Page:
Stephen Sedley, 21 October 2021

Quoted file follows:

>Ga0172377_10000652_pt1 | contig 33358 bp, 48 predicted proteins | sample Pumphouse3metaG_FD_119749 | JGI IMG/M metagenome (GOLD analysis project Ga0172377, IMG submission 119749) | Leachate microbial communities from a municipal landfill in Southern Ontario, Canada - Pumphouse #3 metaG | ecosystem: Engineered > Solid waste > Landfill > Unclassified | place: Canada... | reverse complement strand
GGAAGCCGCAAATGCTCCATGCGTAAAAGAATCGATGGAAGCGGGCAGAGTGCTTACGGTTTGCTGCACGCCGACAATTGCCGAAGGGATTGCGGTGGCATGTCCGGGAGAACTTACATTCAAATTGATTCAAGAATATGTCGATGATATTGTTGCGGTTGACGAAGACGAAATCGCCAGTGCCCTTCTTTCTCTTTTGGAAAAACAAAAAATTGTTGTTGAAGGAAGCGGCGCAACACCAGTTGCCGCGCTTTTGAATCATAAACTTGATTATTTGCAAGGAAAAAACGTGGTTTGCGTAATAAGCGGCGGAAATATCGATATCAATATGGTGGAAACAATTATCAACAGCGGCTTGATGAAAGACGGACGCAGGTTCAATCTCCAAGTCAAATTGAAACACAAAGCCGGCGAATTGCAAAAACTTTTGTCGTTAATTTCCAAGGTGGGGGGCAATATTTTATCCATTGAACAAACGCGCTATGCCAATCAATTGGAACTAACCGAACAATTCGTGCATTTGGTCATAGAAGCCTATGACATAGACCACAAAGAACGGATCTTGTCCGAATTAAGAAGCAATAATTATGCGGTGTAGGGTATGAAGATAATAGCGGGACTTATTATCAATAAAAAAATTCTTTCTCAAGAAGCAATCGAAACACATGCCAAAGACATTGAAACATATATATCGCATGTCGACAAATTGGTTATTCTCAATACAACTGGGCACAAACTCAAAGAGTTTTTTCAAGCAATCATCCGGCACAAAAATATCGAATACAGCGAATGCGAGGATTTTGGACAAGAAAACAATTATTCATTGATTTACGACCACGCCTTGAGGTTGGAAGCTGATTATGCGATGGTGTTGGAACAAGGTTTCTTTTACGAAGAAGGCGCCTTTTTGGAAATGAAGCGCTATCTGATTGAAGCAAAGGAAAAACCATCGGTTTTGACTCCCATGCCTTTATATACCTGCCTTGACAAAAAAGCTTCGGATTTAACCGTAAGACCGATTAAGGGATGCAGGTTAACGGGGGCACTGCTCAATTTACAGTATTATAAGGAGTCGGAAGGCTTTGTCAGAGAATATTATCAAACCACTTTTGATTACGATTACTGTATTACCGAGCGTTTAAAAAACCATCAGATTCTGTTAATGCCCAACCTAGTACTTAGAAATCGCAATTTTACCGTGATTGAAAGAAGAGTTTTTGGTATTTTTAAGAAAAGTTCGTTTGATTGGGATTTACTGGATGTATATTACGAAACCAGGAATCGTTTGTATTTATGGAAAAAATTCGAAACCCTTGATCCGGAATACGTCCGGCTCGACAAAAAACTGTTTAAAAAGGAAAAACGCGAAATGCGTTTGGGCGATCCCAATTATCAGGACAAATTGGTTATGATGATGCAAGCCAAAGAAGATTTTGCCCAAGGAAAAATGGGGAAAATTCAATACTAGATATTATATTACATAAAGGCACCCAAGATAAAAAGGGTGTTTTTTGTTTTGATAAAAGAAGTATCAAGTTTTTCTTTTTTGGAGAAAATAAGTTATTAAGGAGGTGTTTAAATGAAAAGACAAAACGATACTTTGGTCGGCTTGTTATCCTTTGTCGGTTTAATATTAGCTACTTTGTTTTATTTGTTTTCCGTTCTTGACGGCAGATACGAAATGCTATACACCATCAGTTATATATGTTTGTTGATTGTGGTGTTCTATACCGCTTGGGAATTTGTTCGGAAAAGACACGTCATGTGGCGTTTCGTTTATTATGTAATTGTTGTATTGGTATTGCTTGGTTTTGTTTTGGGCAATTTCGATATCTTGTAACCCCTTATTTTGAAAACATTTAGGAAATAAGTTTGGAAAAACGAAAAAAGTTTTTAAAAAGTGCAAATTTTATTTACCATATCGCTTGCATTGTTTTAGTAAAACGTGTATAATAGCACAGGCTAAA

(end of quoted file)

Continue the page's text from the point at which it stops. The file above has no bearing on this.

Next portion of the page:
The wording of Section 2 of the 1961 Suicide Act, in a single blow, criminalises both assisting and encouraging a suicide by linking them with the word ‘or’. There is all the difference in the world between the two. To deliberately encourage a person to take their own life when they might otherwise not have done so will, save in the rarest circumstances, merit prosecution. To assist someone who has independently decided they want their life to end is morally and ethically quite different. But it will not necessarily be permissible because this class of case – assisting though not encouraging suicide – will cover both suicidally disturbed individuals who might desist if they are not helped to carry out their intention, and others whose rationality in wishing to exercise their right to bring unendurable suffering to an end is beyond doubt. The former class is not within the ambit of any defensible assisted dying policy. It is the latter class with which I am concerned.